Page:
One of the things you often see at events is a small portable weaving loom. Done up with bright fiber being woven into bands, some with very complex patterns. The end result is useful for just about anything. I personally have what was a garter, now headband, Friends have belts, bag straps, and trim all churned out from these looms.
There are two styles, Tablet and Inkel. Tablet woven bands are achieved by turning cards to produce a pattern. Inkle involves moving the heddles up and down to produce the pattern.
So when I started dyeing wool yarn I immediately decided I had to give weaving a go. I don’t knit or crochet or really much of anything in the yarn craft, and the yarn was starting to stack up. I decided that Tablet weaving was the way I wanted to go after seeing the beautiful patterns it could produce.
My loom is a super cute little Lute loom from Wind Haven Fiber. If you are looking for a good loom to start with I would highly recommend her looms, they are well made and look amazing. They also hold up well, my little loom got wet at a demo and a little bit of homemade beeswax wood polish got it back to looking like new.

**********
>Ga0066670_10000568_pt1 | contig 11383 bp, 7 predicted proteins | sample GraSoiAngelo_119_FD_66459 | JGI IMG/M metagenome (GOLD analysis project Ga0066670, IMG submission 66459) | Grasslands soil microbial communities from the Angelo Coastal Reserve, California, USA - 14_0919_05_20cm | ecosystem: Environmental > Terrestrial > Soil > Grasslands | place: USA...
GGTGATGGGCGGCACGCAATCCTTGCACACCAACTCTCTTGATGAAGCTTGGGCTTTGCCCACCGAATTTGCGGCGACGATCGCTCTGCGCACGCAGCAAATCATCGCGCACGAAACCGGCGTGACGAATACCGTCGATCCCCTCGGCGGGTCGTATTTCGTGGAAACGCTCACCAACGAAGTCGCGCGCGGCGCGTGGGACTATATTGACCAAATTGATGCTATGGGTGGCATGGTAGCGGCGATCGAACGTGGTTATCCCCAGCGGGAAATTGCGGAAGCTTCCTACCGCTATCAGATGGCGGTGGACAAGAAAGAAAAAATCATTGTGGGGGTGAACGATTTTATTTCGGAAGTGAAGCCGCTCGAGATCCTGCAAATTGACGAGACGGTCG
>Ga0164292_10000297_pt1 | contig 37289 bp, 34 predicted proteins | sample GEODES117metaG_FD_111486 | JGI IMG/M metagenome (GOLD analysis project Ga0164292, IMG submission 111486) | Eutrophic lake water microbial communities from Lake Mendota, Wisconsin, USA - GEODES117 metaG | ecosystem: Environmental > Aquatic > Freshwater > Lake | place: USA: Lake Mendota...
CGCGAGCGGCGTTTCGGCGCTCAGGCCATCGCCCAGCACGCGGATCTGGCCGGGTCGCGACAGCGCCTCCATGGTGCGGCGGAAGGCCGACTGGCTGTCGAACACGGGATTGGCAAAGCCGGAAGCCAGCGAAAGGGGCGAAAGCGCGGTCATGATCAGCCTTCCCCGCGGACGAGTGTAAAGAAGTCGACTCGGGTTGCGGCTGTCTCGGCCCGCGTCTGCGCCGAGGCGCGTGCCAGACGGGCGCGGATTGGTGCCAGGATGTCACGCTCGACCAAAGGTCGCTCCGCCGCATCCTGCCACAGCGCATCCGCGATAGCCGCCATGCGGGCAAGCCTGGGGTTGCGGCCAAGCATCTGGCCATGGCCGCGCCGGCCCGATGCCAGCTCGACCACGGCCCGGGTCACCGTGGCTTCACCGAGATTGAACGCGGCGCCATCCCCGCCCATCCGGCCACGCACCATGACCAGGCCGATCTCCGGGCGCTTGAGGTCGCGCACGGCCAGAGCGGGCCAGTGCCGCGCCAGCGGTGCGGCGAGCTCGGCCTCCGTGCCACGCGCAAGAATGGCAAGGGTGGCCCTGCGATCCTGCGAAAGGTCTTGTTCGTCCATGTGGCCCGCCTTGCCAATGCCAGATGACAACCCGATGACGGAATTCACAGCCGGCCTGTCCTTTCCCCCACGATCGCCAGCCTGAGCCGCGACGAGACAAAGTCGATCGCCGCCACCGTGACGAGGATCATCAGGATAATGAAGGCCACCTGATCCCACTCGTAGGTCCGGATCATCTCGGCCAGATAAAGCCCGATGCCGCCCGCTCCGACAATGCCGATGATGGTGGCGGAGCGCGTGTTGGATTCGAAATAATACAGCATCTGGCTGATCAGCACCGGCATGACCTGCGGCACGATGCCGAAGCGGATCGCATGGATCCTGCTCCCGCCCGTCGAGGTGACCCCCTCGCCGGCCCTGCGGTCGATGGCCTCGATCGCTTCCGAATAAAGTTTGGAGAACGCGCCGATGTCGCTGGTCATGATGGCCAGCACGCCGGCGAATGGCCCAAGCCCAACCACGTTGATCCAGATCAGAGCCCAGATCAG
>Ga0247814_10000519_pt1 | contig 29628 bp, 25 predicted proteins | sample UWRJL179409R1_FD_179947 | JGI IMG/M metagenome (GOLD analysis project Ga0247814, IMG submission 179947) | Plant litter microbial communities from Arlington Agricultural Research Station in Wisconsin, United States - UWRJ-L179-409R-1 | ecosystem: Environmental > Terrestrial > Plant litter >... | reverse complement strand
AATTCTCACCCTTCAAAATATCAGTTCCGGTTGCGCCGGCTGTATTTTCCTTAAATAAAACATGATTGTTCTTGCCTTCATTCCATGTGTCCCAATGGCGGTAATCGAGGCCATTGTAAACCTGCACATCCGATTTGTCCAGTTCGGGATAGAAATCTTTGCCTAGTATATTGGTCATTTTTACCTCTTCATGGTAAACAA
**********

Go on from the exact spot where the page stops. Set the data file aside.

For how to weave it is still something I am working on. Unlike many people who put a TV show on and knock out a band, I still need to give it my full attention. The turning of cards and remembering what turn and direction I am on has been overwhelming and I end up unweaving more often than not.
As far as setting up to weave, that I am getting better at. I was taught the first time to do a continuous warping method. But I went too long in between setting up and finishing a piece that I can’t remember how to do so. However, at the last A &S Night, we focused on Tablet weaving.
A very basic how-to
So In order to warp up my loom, I measure out pieces by wrapping the fiber around all the pegs. (I use the warping card my loom came with to make sure I get it in the right order).
This last time I set up for this pattern:
So I needed 28 of the tan and 12 of the red.
As far as “s” and “z” Weave Zine gives probably the best explanation of how to set them up. It also offers the idea of a block to make sure you get them set right each time.
After all the cards are threaded and tied on the loom you can start weaving. This pattern calls for turning the cards forwards 12 times. Or in my brain 3 turns of the card ending back up on “A”. At that point, you either go backward 12 times OR keep going forwards until the twist is too much and you have to go backward.